Ex: Life in the Sahel depends on a delicate balance of limited rain, drought-resistant plants, and a pattern of animal transhumance.
People removed from their countries and forced to live in other countries because of war, natural disaster, or government.
Ex: Atlantic Slave Trade, Jewish Diaspora
movement in which people relocate in response to perceived opportunity, not because they are forced to move
Laws of Migration
CREATED BY ERNEST RAVENSTEIN:
1)Every migration flow generates a return or countermigration.
2)The majority of migrants move a short distance.
3)Migrants who move longer distances tend to choose big-city destinations.
4)Urban residents are less migratory than inhabitants of rural areas.
5)Families are less likely to make international moves than you adults.
The model that holds the potential use of a service at a particular location is directly related to the number of people in a location and inversely related to the distance people must travel to reach the service.
negative conditions and perceptions that induce people to leave their adobe and migrate to a new location
positive conditions and perceptions that effectively attact people to new locations from other areas
Ex:pleasant climate, employment, education
The diminishing in importance and eventual disappearance of a phenomenon with increasing distance from its origin. Typically, the farther away one group is from another, the less likely the two groups are to interact.
a migration in which an eventual long distance relocation is undertaken in stages as, for example, from farm to village to small town to city
the presence of a nearer opportunity that greatly diminishes the attractiveness of sites farther away
Ex: Slaves who stopped in St. Louis and Cincinnati instead of going to Chicago
An official order telling someone to leave a country; expulsion
Ex: Illegal Immagrants being sent back to Mexico from the US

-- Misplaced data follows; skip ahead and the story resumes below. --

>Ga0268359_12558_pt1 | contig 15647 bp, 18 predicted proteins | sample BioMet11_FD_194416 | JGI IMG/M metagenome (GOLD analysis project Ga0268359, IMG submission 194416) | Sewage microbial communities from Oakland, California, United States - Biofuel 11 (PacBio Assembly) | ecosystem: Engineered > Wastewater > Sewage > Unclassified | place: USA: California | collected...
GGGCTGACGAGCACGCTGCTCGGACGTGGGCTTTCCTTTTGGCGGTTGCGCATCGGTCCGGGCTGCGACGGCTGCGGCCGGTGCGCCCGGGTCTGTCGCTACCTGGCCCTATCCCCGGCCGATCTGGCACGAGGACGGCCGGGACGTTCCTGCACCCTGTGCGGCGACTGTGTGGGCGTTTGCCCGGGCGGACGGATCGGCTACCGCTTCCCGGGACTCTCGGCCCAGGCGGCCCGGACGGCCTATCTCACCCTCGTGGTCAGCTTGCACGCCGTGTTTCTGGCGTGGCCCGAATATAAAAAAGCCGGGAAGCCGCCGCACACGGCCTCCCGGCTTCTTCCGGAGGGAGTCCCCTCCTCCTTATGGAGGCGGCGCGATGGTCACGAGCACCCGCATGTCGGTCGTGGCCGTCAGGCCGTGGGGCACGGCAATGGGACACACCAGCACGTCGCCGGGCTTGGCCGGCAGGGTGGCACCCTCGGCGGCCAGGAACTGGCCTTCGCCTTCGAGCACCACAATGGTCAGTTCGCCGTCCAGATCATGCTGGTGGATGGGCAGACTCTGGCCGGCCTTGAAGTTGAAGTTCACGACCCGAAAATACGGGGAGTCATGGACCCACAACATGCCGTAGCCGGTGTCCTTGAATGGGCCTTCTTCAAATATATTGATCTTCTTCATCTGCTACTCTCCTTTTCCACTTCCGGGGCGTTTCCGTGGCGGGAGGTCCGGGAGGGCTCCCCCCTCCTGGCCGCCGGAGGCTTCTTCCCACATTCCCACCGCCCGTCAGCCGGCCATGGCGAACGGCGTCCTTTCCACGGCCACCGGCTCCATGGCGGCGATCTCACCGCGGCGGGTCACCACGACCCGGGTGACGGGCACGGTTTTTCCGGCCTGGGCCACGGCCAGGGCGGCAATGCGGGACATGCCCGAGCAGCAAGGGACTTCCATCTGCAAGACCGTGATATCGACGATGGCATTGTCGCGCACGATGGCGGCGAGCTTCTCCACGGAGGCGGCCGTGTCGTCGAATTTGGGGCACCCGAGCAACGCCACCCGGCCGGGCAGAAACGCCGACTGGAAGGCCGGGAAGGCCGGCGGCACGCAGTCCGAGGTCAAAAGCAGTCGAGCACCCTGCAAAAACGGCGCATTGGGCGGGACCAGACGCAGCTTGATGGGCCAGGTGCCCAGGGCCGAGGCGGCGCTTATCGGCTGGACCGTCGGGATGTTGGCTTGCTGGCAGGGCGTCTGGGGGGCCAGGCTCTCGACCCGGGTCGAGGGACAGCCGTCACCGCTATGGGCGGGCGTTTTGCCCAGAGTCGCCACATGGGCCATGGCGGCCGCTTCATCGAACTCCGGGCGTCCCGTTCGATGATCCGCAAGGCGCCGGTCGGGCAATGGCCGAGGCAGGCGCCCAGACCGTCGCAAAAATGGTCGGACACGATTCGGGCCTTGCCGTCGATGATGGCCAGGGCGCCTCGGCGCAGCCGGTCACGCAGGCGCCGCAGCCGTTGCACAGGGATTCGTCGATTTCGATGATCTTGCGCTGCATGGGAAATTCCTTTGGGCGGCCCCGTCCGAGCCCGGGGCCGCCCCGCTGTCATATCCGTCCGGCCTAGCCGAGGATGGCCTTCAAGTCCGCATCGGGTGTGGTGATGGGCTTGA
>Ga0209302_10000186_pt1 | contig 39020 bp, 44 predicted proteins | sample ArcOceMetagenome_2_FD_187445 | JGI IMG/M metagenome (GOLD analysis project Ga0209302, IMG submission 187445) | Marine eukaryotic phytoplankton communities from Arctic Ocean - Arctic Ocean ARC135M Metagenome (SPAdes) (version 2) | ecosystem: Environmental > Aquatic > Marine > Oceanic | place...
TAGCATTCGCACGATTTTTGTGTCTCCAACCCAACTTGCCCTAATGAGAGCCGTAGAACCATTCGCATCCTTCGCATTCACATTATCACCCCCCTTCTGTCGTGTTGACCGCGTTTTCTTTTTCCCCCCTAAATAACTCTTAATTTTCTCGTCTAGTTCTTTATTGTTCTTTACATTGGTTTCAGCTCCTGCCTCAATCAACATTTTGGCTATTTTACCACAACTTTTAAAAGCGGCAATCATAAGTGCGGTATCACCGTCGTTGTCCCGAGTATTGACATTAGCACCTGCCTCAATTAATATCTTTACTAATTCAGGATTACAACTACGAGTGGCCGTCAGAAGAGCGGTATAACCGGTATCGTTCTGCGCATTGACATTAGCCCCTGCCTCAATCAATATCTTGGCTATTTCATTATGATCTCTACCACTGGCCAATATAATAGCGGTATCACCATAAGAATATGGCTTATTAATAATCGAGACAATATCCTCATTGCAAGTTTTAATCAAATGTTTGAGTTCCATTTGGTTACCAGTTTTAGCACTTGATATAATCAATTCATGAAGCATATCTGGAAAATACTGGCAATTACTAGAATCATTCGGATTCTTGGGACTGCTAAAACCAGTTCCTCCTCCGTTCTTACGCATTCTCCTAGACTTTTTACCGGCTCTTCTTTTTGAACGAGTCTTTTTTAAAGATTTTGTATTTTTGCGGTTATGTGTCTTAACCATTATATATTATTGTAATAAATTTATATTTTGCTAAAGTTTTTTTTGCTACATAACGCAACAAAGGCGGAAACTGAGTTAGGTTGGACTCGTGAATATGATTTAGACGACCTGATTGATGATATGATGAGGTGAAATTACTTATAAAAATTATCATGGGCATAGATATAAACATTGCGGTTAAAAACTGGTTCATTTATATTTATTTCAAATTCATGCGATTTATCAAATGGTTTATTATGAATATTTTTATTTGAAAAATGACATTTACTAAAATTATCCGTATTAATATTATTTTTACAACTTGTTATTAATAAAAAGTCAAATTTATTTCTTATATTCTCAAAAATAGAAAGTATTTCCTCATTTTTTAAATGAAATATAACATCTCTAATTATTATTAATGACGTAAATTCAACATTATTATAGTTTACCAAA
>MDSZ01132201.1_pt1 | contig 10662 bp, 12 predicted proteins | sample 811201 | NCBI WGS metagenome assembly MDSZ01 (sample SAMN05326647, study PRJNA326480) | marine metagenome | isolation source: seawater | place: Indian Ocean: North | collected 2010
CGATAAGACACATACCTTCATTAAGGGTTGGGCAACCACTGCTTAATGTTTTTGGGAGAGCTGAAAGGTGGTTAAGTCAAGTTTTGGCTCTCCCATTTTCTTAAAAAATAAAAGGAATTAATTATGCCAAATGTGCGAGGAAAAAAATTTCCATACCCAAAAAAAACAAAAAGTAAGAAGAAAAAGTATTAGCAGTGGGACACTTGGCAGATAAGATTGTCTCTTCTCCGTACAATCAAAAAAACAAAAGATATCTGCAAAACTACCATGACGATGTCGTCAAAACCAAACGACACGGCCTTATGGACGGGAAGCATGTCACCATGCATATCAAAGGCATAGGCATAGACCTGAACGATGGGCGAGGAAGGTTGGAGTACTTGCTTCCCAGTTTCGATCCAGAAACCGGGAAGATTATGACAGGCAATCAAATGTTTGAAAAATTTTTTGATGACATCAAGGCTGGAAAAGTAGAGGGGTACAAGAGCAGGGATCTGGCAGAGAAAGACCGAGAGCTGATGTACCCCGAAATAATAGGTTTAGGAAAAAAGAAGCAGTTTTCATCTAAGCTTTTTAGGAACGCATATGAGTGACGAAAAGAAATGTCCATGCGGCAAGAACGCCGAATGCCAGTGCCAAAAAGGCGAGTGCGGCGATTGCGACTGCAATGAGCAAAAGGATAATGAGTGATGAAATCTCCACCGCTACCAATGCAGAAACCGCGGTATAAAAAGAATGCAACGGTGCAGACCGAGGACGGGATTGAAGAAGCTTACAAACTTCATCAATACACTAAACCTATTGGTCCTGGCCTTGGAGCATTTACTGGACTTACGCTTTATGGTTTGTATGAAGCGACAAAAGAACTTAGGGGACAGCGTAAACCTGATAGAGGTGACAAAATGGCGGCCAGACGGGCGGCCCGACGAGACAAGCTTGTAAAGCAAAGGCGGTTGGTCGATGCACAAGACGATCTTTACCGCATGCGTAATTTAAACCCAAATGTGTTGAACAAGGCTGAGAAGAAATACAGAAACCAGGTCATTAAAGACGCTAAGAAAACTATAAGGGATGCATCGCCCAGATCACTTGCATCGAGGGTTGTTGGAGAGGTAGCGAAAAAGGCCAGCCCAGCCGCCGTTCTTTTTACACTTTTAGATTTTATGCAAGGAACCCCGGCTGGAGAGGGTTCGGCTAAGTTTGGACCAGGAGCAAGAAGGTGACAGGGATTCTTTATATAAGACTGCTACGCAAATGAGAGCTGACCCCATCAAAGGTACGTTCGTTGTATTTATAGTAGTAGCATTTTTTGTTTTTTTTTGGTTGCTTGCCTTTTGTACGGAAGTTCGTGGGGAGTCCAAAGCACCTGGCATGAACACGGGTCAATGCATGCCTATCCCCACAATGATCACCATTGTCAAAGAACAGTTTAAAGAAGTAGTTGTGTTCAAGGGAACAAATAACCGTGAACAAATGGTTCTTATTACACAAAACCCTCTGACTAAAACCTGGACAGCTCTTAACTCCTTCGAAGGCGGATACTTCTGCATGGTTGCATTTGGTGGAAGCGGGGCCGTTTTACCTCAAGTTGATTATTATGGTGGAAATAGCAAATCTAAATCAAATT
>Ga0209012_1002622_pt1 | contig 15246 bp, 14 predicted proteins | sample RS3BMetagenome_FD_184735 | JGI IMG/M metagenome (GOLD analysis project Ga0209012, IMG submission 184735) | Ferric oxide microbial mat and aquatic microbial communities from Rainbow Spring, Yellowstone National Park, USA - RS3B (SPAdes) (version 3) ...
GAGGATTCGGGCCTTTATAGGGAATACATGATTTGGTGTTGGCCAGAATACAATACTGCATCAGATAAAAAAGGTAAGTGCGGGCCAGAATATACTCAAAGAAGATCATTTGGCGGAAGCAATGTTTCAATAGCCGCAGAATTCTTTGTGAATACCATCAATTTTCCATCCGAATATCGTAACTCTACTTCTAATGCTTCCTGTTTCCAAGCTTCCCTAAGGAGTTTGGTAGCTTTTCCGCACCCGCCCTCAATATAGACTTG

types of push or pull factors that influence a migrant's decision to go where family or friends have already found success
Ex: My family came to Georgia a year after we did, because we did well there
migration of people to a specific location because relatives or members of the same nationality previously migrated there
Ex: My family moved from Illinois to Georgia. We settles in, then more family members come to Georgia to join us
increases in migration from one origin to the same destination
Ex: migration of Irish to Chicago in the 1850s because of the potato blight in Ireland
a person examining a region that is unknown to them
Ex: Amerigo Vespucci
when migrants go to a neighboring country to avail themselves of short-term economic opportunities, to reconnect with culture or to flee political conflict/war
Ex:Poles who go to Netherlands o work temporarily
Ex:Rwandan Tutsies going to Tanzania to refugee camps
legal immigrant who has work visa, usually short term
Ex: after WWII, many soldiers had died, countries were short of workers, so guest workers were invited to take up jobs in places like France, Germany, UK, ended up staying because they wanted to and they were needed in the labor force
people who have fled their country because of political persecution and seek asylum in another country.
Ex: Iraqis left because of war
Internally Displaced Persons
People who have been displaced within their own countries.
Ex: Victims of hurricane fled Florida
the right of protection in the first state in which refugees arrives
Ex: Palestinians in Jordan
A refugee or group of refugees returning to their home country, usually with the assistance of government or a non-governmental organization
laws and regulations of a state designed specifically to control immigration into the state
In reference to migration, laws that place maximum limits on the number of people who can immigrate to a country each year.
Process to control immigration in which individuals with certain backgrounds (i.e. criminal records, poor health, or subversive activities) are barred from immigrating